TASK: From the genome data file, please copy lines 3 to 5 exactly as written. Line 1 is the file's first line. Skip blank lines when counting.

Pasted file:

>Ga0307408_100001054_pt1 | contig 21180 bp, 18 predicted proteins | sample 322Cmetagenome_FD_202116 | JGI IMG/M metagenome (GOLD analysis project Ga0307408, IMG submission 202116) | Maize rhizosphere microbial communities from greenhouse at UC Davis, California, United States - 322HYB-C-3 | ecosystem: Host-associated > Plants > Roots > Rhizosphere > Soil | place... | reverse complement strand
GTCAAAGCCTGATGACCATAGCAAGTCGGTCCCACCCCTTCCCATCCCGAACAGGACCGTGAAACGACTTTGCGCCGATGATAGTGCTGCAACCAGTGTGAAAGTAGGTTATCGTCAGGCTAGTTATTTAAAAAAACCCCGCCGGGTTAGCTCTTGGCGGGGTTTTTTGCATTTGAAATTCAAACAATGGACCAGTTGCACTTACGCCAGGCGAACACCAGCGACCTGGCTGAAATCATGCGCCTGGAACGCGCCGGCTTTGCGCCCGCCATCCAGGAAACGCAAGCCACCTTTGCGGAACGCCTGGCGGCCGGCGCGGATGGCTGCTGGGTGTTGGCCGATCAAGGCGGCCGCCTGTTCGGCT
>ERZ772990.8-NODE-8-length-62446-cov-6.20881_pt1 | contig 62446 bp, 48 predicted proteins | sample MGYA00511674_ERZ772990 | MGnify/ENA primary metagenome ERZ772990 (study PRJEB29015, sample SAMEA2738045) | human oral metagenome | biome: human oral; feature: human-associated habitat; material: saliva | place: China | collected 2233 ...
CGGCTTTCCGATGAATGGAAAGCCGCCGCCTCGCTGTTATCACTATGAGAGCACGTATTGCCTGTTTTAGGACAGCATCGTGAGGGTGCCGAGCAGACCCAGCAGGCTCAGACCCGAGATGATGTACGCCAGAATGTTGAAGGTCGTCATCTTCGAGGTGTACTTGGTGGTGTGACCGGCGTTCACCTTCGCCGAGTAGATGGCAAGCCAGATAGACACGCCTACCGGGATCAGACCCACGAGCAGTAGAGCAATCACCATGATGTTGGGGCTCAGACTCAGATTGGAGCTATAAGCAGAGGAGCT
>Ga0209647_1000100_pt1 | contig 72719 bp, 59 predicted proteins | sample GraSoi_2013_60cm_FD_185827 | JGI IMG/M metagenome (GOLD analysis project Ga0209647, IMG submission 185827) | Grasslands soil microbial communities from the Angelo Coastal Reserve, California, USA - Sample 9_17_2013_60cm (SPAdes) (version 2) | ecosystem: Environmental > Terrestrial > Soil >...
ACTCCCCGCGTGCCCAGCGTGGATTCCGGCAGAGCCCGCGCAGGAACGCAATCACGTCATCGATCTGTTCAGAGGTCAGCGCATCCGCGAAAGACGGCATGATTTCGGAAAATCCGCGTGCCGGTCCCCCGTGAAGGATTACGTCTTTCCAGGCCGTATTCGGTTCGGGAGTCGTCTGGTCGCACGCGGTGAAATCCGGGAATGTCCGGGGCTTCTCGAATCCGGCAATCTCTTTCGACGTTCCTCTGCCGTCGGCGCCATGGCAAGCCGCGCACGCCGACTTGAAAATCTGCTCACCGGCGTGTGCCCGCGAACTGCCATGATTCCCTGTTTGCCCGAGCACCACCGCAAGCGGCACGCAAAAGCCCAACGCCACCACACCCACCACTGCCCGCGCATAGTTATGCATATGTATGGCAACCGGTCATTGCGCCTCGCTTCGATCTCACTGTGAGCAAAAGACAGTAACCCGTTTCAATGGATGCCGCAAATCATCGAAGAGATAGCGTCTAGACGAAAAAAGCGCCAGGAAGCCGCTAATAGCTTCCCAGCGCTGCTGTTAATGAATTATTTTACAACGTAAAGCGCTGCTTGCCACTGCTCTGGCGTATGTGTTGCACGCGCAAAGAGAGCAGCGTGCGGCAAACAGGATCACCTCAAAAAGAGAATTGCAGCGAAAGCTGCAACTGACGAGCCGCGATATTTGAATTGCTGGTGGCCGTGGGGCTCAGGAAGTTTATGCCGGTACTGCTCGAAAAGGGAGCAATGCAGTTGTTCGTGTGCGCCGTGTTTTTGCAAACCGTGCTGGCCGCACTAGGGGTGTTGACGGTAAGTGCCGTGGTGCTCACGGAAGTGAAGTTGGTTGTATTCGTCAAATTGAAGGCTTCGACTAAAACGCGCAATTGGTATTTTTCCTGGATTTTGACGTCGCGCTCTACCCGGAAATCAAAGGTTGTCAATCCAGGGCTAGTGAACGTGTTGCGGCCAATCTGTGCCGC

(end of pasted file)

>ERZ772990.8-NODE-8-length-62446-cov-6.20881_pt1 | contig 62446 bp, 48 predicted proteins | sample MGYA00511674_ERZ772990 | MGnify/ENA primary metagenome ERZ772990 (study PRJEB29015, sample SAMEA2738045) | human oral metagenome | biome: human oral; feature: human-associated habitat; material: saliva | place: China | collected 2233 ...
CGGCTTTCCGATGAATGGAAAGCCGCCGCCTCGCTGTTATCACTATGAGAGCACGTATTGCCTGTTTTAGGACAGCATCGTGAGGGTGCCGAGCAGACCCAGCAGGCTCAGACCCGAGATGATGTACGCCAGAATGTTGAAGGTCGTCATCTTCGAGGTGTACTTGGTGGTGTGACCGGCGTTCACCTTCGCCGAGTAGATGGCAAGCCAGATAGACACGCCTACCGGGATCAGACCCACGAGCAGTAGAGCAATCACCATGATGTTGGGGCTCAGACTCAGATTGGAGCTATAAGCAGAGGAGCT
>Ga0209647_1000100_pt1 | contig 72719 bp, 59 predicted proteins | sample GraSoi_2013_60cm_FD_185827 | JGI IMG/M metagenome (GOLD analysis project Ga0209647, IMG submission 185827) | Grasslands soil microbial communities from the Angelo Coastal Reserve, California, USA - Sample 9_17_2013_60cm (SPAdes) (version 2) | ecosystem: Environmental > Terrestrial > Soil >...